A remarkable and historic day for MotoGP started in farce and ended in, if not glory, then at least some form of euphoria. At 10am, TV broadcasters around the world switched over live to Valencia, for two hours of broadcasting riders looking out of garages at a wet and windy track, while the media of the world huddled outside the Marlboro Ducati pits waiting for Valentino Rossi to emerge. Dorna staff were looking particularly nervous, having sold a pile of off-season subscriptions for their (otherwise excellent) streaming video coverage off the back of Rossi's Ducati debut, and now there was nothing to placate the punters with, other than the expert time-filling of Gavin Emmett (and no, we're not related).
Eventually, the surface dried out enough for the riders to venture out on track, with Rossi dispersing the throngs around his garage by the simple expedient of going out and putting in a few laps, temporarily slaking the crowd's appetite. With that out of the way, the world of MotoGP could return to what will pass for normal from now on, while Rossi is on the Ducati.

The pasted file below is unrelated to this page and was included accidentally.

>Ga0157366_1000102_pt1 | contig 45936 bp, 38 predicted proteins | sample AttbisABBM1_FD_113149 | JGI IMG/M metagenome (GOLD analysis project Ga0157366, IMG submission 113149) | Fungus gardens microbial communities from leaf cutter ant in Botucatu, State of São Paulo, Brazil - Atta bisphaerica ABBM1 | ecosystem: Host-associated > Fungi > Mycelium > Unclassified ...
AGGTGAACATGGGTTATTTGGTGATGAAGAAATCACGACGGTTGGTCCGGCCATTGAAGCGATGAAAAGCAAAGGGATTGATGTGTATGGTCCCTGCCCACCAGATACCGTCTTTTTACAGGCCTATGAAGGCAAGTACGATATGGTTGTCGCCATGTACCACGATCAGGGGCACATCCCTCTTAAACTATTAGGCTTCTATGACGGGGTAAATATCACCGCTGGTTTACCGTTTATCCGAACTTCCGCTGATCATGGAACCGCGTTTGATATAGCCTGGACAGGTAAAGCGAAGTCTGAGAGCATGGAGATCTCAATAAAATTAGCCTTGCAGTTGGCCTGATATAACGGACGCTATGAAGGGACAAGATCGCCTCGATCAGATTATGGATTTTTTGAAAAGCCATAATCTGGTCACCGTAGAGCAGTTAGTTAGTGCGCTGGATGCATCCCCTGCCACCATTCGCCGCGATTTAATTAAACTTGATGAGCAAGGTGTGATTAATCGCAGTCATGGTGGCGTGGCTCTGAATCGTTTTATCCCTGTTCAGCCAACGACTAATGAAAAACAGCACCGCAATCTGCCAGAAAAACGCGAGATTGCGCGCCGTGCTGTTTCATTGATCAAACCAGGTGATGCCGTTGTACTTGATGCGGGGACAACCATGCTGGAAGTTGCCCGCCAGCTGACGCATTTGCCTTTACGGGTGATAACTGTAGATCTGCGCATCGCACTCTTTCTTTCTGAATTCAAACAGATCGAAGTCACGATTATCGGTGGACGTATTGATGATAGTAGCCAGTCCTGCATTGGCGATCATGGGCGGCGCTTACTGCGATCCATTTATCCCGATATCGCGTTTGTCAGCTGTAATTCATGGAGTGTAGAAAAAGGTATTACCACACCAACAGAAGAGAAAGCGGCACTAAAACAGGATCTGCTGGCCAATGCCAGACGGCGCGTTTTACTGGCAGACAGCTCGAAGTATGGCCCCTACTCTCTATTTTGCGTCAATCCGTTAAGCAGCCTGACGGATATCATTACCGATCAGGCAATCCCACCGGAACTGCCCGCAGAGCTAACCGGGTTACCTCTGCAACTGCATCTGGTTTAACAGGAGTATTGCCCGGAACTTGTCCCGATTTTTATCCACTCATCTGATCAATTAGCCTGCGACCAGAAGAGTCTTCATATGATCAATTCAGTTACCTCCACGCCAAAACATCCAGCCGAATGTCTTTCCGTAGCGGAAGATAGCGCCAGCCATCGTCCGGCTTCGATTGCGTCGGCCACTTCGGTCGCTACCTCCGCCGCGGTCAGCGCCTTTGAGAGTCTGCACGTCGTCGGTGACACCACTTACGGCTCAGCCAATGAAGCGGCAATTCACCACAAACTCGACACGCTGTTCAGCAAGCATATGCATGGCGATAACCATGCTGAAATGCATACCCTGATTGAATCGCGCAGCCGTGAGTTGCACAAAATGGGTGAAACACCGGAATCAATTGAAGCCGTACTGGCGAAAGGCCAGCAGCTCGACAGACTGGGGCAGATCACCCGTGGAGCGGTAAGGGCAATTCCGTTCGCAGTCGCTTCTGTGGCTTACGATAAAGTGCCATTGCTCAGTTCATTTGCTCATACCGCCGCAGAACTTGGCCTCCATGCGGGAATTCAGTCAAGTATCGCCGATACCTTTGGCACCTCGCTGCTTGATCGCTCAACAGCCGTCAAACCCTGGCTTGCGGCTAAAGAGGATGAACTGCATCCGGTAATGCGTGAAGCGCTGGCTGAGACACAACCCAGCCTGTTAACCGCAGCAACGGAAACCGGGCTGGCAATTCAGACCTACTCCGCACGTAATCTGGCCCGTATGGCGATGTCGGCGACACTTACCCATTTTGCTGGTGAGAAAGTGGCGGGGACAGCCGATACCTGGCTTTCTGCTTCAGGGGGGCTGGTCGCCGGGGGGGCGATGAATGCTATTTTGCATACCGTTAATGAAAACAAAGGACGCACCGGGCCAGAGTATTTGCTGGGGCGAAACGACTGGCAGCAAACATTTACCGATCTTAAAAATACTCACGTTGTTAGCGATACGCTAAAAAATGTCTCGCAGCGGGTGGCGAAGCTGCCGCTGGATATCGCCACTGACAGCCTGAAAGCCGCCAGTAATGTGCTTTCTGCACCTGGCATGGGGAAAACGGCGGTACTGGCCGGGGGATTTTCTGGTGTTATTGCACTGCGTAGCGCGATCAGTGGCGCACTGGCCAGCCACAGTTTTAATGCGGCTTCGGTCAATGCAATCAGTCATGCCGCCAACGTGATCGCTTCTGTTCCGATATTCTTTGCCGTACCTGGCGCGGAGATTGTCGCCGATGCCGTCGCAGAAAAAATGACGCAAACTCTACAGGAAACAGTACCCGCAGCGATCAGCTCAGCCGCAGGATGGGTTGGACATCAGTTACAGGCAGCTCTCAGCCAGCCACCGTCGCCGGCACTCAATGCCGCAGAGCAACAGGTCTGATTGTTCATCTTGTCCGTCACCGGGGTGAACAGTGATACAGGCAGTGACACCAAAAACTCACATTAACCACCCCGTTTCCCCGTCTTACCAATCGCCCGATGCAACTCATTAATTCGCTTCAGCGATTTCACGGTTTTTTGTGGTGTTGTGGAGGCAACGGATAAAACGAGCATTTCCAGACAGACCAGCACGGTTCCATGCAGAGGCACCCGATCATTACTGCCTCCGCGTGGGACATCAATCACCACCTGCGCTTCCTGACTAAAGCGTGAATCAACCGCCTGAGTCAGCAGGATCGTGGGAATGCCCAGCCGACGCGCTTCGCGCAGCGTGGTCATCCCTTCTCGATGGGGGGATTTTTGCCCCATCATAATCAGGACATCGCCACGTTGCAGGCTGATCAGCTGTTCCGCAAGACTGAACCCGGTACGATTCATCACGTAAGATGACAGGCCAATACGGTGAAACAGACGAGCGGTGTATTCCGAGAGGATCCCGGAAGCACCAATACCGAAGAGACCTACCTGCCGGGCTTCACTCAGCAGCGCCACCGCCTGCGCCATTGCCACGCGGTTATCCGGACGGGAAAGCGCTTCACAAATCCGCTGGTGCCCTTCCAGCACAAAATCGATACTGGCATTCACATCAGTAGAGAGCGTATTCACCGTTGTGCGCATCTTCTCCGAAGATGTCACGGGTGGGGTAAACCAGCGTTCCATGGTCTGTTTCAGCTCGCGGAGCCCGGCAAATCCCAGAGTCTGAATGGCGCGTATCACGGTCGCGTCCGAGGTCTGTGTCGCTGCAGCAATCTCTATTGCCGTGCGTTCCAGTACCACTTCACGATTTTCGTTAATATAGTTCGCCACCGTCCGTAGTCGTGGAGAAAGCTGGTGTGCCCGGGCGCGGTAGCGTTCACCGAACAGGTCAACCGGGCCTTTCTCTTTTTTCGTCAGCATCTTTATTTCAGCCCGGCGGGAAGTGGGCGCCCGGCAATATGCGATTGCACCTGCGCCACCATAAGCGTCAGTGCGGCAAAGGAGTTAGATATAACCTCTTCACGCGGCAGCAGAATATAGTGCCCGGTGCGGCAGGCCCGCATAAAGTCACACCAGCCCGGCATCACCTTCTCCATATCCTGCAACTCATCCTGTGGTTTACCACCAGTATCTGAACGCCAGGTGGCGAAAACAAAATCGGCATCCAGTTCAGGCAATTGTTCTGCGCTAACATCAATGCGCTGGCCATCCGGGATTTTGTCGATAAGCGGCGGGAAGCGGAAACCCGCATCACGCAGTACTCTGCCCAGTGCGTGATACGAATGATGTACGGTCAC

The impressions left after the test were mixed, and leave plenty of food for thought. Rossi's first laps on the Ducati looked positively tentative, like a journalist finally allowed to ride a MotoGP bike (a practice long since abandoned after journos proved time and time again that they are not fast enough to make a MotoGP bike work properly), but with three or four laps Rossi was starting to look more natural. Going out to the track to watch the bikes through the fast right-hand flick of Turn 12, into the long, long glorious left-hander that is Turn 13 was instructive. Rossi looked smooth through there, utterly tight and controlled, but hard to judge just how fast he was. Jorge Lorenzo was Jorge Lorenzo: smooth, precise and blisteringly fast. Marco Simoncelli looked as if he'd heard they'd passed a law forbidding motorcycles from having two wheels on the ground at the same time unless at least one of them was sliding. And Casey Stoner looked like he'd never been away, as if he'd been riding a Honda for the past 10 years.